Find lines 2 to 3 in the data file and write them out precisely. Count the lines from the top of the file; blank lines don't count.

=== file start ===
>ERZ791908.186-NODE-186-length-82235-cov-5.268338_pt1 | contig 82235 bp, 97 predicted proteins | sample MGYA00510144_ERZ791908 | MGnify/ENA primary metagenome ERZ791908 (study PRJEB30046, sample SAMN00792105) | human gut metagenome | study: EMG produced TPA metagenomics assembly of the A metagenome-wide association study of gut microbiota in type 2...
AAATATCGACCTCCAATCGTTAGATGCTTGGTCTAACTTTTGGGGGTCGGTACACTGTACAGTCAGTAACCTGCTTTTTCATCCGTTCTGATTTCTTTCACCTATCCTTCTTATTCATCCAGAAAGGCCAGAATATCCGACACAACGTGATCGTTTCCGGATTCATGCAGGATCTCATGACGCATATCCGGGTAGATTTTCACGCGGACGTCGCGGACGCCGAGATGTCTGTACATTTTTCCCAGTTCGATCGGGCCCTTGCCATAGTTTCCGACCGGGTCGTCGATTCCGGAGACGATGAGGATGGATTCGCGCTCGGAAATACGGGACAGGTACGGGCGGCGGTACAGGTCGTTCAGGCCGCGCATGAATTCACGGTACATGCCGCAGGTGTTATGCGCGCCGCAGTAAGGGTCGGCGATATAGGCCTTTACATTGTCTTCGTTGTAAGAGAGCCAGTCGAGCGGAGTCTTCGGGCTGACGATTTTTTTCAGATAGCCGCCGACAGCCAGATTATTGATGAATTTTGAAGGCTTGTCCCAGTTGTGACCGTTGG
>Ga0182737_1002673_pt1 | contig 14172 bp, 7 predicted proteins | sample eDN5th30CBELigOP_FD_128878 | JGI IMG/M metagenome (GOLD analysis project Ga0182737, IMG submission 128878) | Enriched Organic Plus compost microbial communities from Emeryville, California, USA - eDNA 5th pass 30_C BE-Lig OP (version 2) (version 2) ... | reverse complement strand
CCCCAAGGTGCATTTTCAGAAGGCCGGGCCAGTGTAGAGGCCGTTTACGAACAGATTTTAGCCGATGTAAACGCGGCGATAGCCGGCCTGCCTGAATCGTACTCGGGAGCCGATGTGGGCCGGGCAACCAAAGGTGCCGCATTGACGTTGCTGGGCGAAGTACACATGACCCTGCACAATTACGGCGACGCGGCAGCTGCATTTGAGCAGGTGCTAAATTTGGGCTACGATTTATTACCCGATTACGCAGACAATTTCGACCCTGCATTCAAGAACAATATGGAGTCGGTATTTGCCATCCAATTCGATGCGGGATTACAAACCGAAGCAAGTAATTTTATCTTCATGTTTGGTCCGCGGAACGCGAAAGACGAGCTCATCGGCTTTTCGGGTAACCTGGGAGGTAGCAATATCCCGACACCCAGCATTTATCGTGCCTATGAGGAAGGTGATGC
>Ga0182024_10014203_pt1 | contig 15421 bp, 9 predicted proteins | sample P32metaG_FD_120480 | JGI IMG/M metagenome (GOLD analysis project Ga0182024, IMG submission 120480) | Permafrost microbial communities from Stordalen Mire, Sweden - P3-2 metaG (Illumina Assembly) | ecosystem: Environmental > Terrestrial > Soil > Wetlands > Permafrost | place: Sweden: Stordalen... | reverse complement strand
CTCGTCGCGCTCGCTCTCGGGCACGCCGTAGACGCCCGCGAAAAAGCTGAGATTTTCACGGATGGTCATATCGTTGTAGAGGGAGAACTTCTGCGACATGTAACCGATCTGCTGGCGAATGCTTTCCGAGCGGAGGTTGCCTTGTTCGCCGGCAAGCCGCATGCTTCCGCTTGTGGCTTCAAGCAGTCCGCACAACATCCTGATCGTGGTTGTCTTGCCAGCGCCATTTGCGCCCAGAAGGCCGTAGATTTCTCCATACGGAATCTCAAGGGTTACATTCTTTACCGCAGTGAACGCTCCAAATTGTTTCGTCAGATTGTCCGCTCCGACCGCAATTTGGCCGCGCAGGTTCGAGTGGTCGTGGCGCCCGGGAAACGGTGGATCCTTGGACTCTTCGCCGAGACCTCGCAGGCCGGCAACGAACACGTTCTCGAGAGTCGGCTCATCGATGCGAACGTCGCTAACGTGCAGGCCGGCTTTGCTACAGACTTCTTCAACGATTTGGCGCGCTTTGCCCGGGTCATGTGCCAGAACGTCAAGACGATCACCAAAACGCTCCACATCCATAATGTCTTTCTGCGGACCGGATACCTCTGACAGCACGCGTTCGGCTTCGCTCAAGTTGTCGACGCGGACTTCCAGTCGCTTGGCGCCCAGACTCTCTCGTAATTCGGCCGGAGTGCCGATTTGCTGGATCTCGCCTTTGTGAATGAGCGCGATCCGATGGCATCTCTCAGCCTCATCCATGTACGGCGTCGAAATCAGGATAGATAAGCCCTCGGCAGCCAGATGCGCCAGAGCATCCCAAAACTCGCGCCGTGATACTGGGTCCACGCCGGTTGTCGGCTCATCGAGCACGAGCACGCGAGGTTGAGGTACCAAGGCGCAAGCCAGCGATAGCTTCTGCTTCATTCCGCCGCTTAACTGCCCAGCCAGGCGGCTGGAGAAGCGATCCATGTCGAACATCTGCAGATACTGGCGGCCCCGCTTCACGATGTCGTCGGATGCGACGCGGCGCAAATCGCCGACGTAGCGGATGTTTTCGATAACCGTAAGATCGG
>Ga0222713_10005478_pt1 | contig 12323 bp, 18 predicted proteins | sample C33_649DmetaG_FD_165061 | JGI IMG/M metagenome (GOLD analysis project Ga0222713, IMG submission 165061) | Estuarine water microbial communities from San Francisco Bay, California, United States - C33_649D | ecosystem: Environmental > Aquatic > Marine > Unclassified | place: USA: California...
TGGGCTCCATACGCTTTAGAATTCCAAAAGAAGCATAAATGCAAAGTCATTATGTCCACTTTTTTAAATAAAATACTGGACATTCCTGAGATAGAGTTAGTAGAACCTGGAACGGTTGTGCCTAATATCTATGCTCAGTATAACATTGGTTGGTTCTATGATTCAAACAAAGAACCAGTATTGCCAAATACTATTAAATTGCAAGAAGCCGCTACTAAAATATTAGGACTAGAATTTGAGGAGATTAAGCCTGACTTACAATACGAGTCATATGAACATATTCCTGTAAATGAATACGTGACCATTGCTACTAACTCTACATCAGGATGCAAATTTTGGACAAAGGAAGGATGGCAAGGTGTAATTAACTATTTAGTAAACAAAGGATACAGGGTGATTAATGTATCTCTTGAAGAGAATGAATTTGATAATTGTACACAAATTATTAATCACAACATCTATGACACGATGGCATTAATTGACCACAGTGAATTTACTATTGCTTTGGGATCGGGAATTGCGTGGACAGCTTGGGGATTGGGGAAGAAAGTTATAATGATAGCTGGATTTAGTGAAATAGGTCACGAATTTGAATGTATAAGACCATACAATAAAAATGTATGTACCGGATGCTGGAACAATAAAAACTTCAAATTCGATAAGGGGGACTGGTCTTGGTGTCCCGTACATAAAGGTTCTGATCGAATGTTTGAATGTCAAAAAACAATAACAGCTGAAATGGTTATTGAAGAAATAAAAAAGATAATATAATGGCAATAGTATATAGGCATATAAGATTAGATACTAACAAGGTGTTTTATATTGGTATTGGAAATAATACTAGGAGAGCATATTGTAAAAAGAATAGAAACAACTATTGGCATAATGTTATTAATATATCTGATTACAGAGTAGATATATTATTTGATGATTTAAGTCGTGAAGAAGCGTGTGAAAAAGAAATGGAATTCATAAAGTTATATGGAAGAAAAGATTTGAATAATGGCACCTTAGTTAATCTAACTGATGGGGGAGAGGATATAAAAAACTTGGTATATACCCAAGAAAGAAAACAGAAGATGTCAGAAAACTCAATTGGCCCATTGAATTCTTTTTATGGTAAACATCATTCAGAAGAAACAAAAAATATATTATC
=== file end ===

AAATATCGACCTCCAATCGTTAGATGCTTGGTCTAACTTTTGGGGGTCGGTACACTGTACAGTCAGTAACCTGCTTTTTCATCCGTTCTGATTTCTTTCACCTATCCTTCTTATTCATCCAGAAAGGCCAGAATATCCGACACAACGTGATCGTTTCCGGATTCATGCAGGATCTCATGACGCATATCCGGGTAGATTTTCACGCGGACGTCGCGGACGCCGAGATGTCTGTACATTTTTCCCAGTTCGATCGGGCCCTTGCCATAGTTTCCGACCGGGTCGTCGATTCCGGAGACGATGAGGATGGATTCGCGCTCGGAAATACGGGACAGGTACGGGCGGCGGTACAGGTCGTTCAGGCCGCGCATGAATTCACGGTACATGCCGCAGGTGTTATGCGCGCCGCAGTAAGGGTCGGCGATATAGGCCTTTACATTGTCTTCGTTGTAAGAGAGCCAGTCGAGCGGAGTCTTCGGGCTGACGATTTTTTTCAGATAGCCGCCGACAGCCAGATTATTGATGAATTTTGAAGGCTTGTCCCAGTTGTGACCGTTGG
>Ga0182737_1002673_pt1 | contig 14172 bp, 7 predicted proteins | sample eDN5th30CBELigOP_FD_128878 | JGI IMG/M metagenome (GOLD analysis project Ga0182737, IMG submission 128878) | Enriched Organic Plus compost microbial communities from Emeryville, California, USA - eDNA 5th pass 30_C BE-Lig OP (version 2) (version 2) ... | reverse complement strand